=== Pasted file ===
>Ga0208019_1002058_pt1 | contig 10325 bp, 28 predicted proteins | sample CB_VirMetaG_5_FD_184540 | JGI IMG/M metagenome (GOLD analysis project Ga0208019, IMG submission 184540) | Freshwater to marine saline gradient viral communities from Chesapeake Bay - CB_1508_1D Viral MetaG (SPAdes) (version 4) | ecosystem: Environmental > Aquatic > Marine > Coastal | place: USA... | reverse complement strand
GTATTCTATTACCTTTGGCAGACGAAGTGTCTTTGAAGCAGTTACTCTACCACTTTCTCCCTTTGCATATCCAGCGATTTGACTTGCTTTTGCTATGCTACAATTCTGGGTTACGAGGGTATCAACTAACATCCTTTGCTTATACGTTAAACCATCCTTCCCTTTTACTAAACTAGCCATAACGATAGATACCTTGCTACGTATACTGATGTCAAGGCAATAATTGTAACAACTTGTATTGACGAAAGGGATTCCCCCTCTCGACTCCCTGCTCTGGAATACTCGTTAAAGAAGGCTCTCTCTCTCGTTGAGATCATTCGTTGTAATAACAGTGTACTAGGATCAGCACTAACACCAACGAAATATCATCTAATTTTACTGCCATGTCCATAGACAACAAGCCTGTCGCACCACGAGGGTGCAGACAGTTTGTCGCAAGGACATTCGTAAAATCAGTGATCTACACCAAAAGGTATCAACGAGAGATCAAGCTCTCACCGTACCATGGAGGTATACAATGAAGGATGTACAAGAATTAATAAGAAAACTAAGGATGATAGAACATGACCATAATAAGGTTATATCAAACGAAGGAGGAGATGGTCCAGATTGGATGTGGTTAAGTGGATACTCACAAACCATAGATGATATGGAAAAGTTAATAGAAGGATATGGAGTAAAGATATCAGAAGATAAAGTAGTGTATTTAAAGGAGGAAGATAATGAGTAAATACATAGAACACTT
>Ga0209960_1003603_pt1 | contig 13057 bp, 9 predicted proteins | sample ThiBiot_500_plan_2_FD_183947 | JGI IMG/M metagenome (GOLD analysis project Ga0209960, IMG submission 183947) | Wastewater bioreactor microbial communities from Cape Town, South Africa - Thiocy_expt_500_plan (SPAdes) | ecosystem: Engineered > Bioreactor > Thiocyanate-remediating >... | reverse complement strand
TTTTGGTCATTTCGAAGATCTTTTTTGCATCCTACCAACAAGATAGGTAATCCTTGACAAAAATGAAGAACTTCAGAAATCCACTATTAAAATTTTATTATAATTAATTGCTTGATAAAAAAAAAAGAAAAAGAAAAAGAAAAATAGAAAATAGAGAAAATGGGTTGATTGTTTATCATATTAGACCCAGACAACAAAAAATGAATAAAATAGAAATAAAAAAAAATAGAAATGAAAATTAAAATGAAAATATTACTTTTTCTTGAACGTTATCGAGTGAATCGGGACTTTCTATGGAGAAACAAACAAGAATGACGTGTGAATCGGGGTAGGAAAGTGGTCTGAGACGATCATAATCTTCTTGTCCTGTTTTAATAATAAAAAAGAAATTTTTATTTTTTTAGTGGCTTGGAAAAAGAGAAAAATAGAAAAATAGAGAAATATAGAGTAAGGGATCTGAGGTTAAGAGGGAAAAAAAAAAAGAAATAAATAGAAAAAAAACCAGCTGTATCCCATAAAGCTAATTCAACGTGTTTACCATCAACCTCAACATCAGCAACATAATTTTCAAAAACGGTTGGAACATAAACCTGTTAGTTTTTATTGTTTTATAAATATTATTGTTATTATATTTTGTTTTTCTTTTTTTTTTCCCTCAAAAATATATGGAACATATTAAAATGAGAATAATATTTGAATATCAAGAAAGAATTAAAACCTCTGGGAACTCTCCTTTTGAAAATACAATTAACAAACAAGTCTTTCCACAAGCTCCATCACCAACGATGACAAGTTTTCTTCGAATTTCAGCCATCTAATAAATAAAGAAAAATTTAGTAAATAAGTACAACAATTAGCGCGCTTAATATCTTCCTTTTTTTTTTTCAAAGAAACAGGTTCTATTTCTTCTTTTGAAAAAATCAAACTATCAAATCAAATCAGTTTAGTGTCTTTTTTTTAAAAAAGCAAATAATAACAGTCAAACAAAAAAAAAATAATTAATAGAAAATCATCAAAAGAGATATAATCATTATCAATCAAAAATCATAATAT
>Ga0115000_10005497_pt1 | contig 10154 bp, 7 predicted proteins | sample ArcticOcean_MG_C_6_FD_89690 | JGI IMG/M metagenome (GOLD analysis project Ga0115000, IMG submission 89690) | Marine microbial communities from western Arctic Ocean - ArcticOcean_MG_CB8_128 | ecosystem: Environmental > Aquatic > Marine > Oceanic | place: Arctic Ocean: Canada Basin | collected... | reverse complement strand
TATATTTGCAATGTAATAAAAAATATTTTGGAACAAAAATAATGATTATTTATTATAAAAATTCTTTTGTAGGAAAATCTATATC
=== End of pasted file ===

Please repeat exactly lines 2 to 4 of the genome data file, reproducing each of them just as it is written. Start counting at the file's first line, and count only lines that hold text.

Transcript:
GTATTCTATTACCTTTGGCAGACGAAGTGTCTTTGAAGCAGTTACTCTACCACTTTCTCCCTTTGCATATCCAGCGATTTGACTTGCTTTTGCTATGCTACAATTCTGGGTTACGAGGGTATCAACTAACATCCTTTGCTTATACGTTAAACCATCCTTCCCTTTTACTAAACTAGCCATAACGATAGATACCTTGCTACGTATACTGATGTCAAGGCAATAATTGTAACAACTTGTATTGACGAAAGGGATTCCCCCTCTCGACTCCCTGCTCTGGAATACTCGTTAAAGAAGGCTCTCTCTCTCGTTGAGATCATTCGTTGTAATAACAGTGTACTAGGATCAGCACTAACACCAACGAAATATCATCTAATTTTACTGCCATGTCCATAGACAACAAGCCTGTCGCACCACGAGGGTGCAGACAGTTTGTCGCAAGGACATTCGTAAAATCAGTGATCTACACCAAAAGGTATCAACGAGAGATCAAGCTCTCACCGTACCATGGAGGTATACAATGAAGGATGTACAAGAATTAATAAGAAAACTAAGGATGATAGAACATGACCATAATAAGGTTATATCAAACGAAGGAGGAGATGGTCCAGATTGGATGTGGTTAAGTGGATACTCACAAACCATAGATGATATGGAAAAGTTAATAGAAGGATATGGAGTAAAGATATCAGAAGATAAAGTAGTGTATTTAAAGGAGGAAGATAATGAGTAAATACATAGAACACTT
>Ga0209960_1003603_pt1 | contig 13057 bp, 9 predicted proteins | sample ThiBiot_500_plan_2_FD_183947 | JGI IMG/M metagenome (GOLD analysis project Ga0209960, IMG submission 183947) | Wastewater bioreactor microbial communities from Cape Town, South Africa - Thiocy_expt_500_plan (SPAdes) | ecosystem: Engineered > Bioreactor > Thiocyanate-remediating >... | reverse complement strand
TTTTGGTCATTTCGAAGATCTTTTTTGCATCCTACCAACAAGATAGGTAATCCTTGACAAAAATGAAGAACTTCAGAAATCCACTATTAAAATTTTATTATAATTAATTGCTTGATAAAAAAAAAAGAAAAAGAAAAAGAAAAATAGAAAATAGAGAAAATGGGTTGATTGTTTATCATATTAGACCCAGACAACAAAAAATGAATAAAATAGAAATAAAAAAAAATAGAAATGAAAATTAAAATGAAAATATTACTTTTTCTTGAACGTTATCGAGTGAATCGGGACTTTCTATGGAGAAACAAACAAGAATGACGTGTGAATCGGGGTAGGAAAGTGGTCTGAGACGATCATAATCTTCTTGTCCTGTTTTAATAATAAAAAAGAAATTTTTATTTTTTTAGTGGCTTGGAAAAAGAGAAAAATAGAAAAATAGAGAAATATAGAGTAAGGGATCTGAGGTTAAGAGGGAAAAAAAAAAAGAAATAAATAGAAAAAAAACCAGCTGTATCCCATAAAGCTAATTCAACGTGTTTACCATCAACCTCAACATCAGCAACATAATTTTCAAAAACGGTTGGAACATAAACCTGTTAGTTTTTATTGTTTTATAAATATTATTGTTATTATATTTTGTTTTTCTTTTTTTTTTCCCTCAAAAATATATGGAACATATTAAAATGAGAATAATATTTGAATATCAAGAAAGAATTAAAACCTCTGGGAACTCTCCTTTTGAAAATACAATTAACAAACAAGTCTTTCCACAAGCTCCATCACCAACGATGACAAGTTTTCTTCGAATTTCAGCCATCTAATAAATAAAGAAAAATTTAGTAAATAAGTACAACAATTAGCGCGCTTAATATCTTCCTTTTTTTTTTTCAAAGAAACAGGTTCTATTTCTTCTTTTGAAAAAATCAAACTATCAAATCAAATCAGTTTAGTGTCTTTTTTTTAAAAAAGCAAATAATAACAGTCAAACAAAAAAAAAATAATTAATAGAAAATCATCAAAAGAGATATAATCATTATCAATCAAAAATCATAATAT